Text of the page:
Senator Glenn conveys his thanks to Marshall Nirenberg for the information he provided in response to an inquiry regarding
federal support for scientific and technological research. Glenn welcomes Nirenberg's analysis of past accomplishments
through federal funding and his predictions of future difficulties if such support is discontinued or decreased. Glenn encloses
the results of the survey to which Nirenberg and other Nobel scientists contributed.
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1982-08-06 (August 6, 1982)
United States Senate
Nirenberg, Marshall W.
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Beyond the Laboratory: Professional, Personal, and Political Life, 1967-2002
I want to thank you for the information given in response to my inquiry regarding Federal financial support of scientific
and technological research. Your perspective on the impact that federally funded research has had on your work and achievements
is most valuable to me in my efforts to emphasize the importance of stable and predictable Federal funding of basic research.
I welcome both your analysis of past scientific accomplishments that Federal funding has permitted as well as your predictions
for future difficulties that U.S. science will encounter if such support is discontinued or decreased.
Enclosed are the results of the survey to which you and other Nobel scientists contributed. It is my intention to make the
aggregate data publicly available.
In addition, it might also be useful to have the specific replies released for public view so that the statistics can be verified
by anyone caring to do so. If you would prefer not to have the information which you provided made public in this way, please
let me know and I shall respect your wishes. Again, thank you for the facts and views that you have provided me.
Results Of Survey Of American Nobel Prize Winners Concerning Federal Funding For Research
Letters requesting data were sent to 54 Nobel Prize winners representing all the Americans who won the Prize in Physics, Chemistry,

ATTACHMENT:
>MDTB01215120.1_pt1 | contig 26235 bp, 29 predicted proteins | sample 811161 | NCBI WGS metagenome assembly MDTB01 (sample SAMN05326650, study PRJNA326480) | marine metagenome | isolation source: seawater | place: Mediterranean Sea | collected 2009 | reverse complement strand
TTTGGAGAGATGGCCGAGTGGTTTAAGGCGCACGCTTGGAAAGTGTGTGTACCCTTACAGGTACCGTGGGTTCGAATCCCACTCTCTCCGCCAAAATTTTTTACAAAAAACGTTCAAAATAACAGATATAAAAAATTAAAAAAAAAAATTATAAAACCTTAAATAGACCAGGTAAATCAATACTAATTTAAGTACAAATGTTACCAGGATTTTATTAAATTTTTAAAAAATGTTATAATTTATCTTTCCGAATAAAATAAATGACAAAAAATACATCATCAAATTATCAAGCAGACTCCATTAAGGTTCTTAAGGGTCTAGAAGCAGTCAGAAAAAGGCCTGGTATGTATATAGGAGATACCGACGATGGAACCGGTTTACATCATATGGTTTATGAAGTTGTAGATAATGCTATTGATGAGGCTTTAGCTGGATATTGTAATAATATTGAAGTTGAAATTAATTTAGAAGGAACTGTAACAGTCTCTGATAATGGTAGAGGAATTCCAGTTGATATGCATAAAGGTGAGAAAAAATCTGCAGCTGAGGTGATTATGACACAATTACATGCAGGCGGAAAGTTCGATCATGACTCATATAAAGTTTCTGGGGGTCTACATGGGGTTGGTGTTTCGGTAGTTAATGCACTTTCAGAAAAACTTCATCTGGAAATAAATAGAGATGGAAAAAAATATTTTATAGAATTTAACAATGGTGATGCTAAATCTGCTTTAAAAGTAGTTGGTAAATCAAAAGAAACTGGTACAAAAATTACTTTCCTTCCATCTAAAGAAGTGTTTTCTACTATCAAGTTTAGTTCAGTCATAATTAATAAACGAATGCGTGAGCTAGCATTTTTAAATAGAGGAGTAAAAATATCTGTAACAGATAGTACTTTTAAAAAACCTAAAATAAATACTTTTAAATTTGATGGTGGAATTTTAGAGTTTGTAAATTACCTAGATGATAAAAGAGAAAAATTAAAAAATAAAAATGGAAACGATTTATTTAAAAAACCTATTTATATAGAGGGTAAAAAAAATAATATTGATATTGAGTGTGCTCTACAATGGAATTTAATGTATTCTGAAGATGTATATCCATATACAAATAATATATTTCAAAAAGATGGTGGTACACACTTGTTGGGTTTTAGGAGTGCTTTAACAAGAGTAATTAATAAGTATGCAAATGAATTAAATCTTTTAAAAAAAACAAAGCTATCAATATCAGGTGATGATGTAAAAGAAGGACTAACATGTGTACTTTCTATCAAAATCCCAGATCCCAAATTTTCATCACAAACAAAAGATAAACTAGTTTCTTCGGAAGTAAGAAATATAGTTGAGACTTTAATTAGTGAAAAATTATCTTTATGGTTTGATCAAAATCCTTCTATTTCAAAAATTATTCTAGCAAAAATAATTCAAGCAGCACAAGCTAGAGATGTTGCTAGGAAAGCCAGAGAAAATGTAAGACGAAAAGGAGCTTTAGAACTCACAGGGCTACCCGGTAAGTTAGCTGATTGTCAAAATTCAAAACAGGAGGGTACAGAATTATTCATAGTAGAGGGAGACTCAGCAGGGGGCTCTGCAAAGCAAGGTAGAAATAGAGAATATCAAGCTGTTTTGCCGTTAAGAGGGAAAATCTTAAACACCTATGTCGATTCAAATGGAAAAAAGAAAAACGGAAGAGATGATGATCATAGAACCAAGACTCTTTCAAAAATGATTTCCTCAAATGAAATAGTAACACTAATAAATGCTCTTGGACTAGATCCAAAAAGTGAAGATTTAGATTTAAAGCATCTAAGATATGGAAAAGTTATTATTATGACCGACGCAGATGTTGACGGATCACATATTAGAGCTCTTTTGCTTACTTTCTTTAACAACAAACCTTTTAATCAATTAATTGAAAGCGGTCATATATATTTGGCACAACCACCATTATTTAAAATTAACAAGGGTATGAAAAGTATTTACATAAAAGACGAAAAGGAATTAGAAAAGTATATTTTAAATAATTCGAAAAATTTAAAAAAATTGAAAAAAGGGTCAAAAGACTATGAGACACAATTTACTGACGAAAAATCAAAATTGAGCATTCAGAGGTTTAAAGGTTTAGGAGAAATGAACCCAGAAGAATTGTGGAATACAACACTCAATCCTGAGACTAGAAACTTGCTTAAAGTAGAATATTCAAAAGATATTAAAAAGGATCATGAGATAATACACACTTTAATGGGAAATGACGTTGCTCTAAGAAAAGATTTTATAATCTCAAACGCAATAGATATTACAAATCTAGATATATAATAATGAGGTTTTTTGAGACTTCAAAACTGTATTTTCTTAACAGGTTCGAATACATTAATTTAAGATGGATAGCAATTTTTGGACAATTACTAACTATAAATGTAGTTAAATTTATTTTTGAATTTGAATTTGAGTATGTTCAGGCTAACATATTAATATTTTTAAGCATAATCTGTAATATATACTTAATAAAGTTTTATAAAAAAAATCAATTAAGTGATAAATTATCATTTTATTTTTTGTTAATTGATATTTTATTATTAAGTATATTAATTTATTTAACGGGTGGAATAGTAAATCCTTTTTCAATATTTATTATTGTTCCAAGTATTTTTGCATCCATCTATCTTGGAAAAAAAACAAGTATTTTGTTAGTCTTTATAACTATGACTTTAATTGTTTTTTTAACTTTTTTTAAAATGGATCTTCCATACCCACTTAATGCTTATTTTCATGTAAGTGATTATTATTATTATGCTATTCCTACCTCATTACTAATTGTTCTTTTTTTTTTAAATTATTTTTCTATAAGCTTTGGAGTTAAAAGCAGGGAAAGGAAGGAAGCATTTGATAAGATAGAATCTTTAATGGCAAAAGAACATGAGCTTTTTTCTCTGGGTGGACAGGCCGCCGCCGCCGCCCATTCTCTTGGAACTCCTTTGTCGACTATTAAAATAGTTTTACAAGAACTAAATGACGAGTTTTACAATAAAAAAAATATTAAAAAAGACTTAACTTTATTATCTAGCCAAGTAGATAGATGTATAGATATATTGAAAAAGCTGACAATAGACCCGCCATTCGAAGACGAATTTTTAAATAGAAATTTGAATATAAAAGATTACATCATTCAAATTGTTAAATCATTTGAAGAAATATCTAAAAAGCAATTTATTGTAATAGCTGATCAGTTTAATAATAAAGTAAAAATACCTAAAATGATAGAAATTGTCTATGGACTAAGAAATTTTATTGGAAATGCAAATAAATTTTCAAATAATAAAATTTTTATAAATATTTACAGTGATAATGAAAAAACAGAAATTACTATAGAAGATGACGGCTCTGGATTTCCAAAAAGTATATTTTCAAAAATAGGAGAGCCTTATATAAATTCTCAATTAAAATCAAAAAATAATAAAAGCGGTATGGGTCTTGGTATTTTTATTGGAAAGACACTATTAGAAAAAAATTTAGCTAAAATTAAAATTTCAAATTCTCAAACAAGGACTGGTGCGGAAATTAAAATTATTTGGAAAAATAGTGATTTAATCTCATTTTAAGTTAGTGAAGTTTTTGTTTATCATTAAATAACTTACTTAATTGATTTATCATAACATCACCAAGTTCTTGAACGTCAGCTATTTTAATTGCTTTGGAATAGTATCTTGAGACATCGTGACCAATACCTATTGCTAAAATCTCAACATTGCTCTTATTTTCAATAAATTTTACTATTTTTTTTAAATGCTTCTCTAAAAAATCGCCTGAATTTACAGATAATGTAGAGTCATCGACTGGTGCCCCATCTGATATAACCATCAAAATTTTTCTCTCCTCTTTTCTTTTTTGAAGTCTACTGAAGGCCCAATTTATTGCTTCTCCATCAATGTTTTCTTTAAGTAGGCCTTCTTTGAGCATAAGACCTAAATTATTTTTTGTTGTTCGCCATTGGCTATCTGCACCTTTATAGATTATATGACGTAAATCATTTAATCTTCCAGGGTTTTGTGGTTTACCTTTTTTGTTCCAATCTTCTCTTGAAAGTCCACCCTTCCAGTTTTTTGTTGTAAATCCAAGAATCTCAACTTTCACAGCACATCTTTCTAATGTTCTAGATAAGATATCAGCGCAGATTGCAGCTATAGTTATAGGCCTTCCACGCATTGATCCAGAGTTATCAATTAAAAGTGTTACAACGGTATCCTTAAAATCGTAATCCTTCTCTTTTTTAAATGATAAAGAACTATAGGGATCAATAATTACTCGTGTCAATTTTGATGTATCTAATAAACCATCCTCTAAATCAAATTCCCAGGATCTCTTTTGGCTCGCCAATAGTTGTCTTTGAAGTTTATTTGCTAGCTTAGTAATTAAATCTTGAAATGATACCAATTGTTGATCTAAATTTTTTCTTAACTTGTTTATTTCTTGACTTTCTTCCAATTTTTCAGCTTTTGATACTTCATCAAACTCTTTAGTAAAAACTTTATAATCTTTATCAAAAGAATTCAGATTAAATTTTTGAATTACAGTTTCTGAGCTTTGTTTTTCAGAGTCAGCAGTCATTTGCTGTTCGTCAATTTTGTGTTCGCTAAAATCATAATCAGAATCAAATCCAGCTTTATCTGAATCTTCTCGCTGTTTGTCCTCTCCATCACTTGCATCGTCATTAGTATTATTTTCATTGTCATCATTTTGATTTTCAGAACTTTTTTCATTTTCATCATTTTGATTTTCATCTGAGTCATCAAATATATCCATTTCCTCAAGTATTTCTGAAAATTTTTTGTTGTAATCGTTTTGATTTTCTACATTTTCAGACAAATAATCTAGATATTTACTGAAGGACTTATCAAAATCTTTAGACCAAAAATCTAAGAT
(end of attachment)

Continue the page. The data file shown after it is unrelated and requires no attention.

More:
or Physiology and Medicine during the years 1967-1981. Twenty-eight scientists responded by letter, and nineteen responses
were obtained by telephone. Seven scientists did not respond: The total response rate was 87%.
Scientists were asked if they had received federal support in the course of their research that led to their receipt of the
Nobel Prize, and if so, to offer a brief summary of the type of support received. Furthermore, they were asked to indicate
the importance of the role that federal financial support played in the conduct of their research.
Respondees fell into two distinct categories: Those who received at least half their research support from the federal government
and those who received little or no direct support.
Strength Of Federal Support
Table 1: Summary of data on support from federal government for Nobel Prize winning research (for awards granted during the
Substantial Direct Support (50-100% of funds from gov't): 83% (39/47)*
Little or No Direct Support: 17% (8/47)**
* Of this number, 28 scientists (60% of respondees) received from 90-100% of the financial support for their research from
the government. This category includes 6 scientists who are full time government employees:
4 are employed by NIH, and 2 are employed by the Veterans Administration
** Of the 8 scientists in this category:
a. 4 scientists were industrially supported; 3 work for Bell Laboratories (AT&T) the fourth works for General Electric.
Two industrially supported scientists stressed that they received indirect federal support through the use of federally funded
facilities or through reliance on previously conducted research of other scientists who had been federally funded. Another
scientist offered the opinion that he would be unable to duplicate his research his today without federal funds.
b. Two scientists had carried out most of their prize-winning research prior to World War II when federal funds for research
were not available.
c. One scientist started his prize-winning work before coming to the U.S. and continued it here as a hobby.
d. The work of one prize-winning scientist was indirectly related to his main research efforts (which were federally funded).
Necessity Of Federal Support
Federally funded scientists were asked to evaluate the necessity of federal financial support to the conduct of their research.
Thirty-eight of the thirty-nine scientists who received substantial direct federal support indicated that federal funds were
vitally necessary to their work.
Sources Of Federal Funds
Although scientists were not requested to do so, may federally funded respondees mentioned specific agencies as sources of
their support. This information is tabulated below.
Table 2: Exhibits the percentages of federally funded scientists who mentioned any of the following sources of funds as financially
instrumental in their research.
[TABLE = "Sources Of Federal Funds"]
[TABLE = "Categorization Of Combined Sources"]
* This categorization exhibits percentages of scientists who mentioned the given combined sources of federal funding.